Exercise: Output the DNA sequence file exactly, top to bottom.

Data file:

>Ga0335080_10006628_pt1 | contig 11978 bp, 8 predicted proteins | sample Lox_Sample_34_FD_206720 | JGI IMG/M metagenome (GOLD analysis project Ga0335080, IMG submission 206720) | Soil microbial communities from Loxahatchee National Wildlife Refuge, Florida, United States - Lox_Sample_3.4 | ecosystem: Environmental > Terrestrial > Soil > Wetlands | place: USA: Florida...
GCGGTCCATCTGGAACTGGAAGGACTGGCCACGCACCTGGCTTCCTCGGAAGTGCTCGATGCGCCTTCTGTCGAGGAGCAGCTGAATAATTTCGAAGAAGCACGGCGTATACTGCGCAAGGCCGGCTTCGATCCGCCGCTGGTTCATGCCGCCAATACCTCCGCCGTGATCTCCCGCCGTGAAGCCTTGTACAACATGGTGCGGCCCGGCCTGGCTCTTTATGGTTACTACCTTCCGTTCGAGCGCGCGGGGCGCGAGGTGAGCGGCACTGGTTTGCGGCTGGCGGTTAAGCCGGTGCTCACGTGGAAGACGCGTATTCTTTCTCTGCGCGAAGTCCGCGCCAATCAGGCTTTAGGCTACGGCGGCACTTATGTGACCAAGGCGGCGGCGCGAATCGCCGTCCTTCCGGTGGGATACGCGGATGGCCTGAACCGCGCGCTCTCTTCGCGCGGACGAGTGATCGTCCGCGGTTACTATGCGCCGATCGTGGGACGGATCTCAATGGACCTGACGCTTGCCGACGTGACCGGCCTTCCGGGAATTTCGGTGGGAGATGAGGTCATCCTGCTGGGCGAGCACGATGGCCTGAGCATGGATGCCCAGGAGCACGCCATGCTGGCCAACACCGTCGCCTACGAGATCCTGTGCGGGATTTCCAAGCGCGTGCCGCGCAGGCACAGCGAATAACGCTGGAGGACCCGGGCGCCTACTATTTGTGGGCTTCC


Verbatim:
>Ga0335080_10006628_pt1 | contig 11978 bp, 8 predicted proteins | sample Lox_Sample_34_FD_206720 | JGI IMG/M metagenome (GOLD analysis project Ga0335080, IMG submission 206720) | Soil microbial communities from Loxahatchee National Wildlife Refuge, Florida, United States - Lox_Sample_3.4 | ecosystem: Environmental > Terrestrial > Soil > Wetlands | place: USA: Florida...
GCGGTCCATCTGGAACTGGAAGGACTGGCCACGCACCTGGCTTCCTCGGAAGTGCTCGATGCGCCTTCTGTCGAGGAGCAGCTGAATAATTTCGAAGAAGCACGGCGTATACTGCGCAAGGCCGGCTTCGATCCGCCGCTGGTTCATGCCGCCAATACCTCCGCCGTGATCTCCCGCCGTGAAGCCTTGTACAACATGGTGCGGCCCGGCCTGGCTCTTTATGGTTACTACCTTCCGTTCGAGCGCGCGGGGCGCGAGGTGAGCGGCACTGGTTTGCGGCTGGCGGTTAAGCCGGTGCTCACGTGGAAGACGCGTATTCTTTCTCTGCGCGAAGTCCGCGCCAATCAGGCTTTAGGCTACGGCGGCACTTATGTGACCAAGGCGGCGGCGCGAATCGCCGTCCTTCCGGTGGGATACGCGGATGGCCTGAACCGCGCGCTCTCTTCGCGCGGACGAGTGATCGTCCGCGGTTACTATGCGCCGATCGTGGGACGGATCTCAATGGACCTGACGCTTGCCGACGTGACCGGCCTTCCGGGAATTTCGGTGGGAGATGAGGTCATCCTGCTGGGCGAGCACGATGGCCTGAGCATGGATGCCCAGGAGCACGCCATGCTGGCCAACACCGTCGCCTACGAGATCCTGTGCGGGATTTCCAAGCGCGTGCCGCGCAGGCACAGCGAATAACGCTGGAGGACCCGGGCGCCTACTATTTGTGGGCTTCC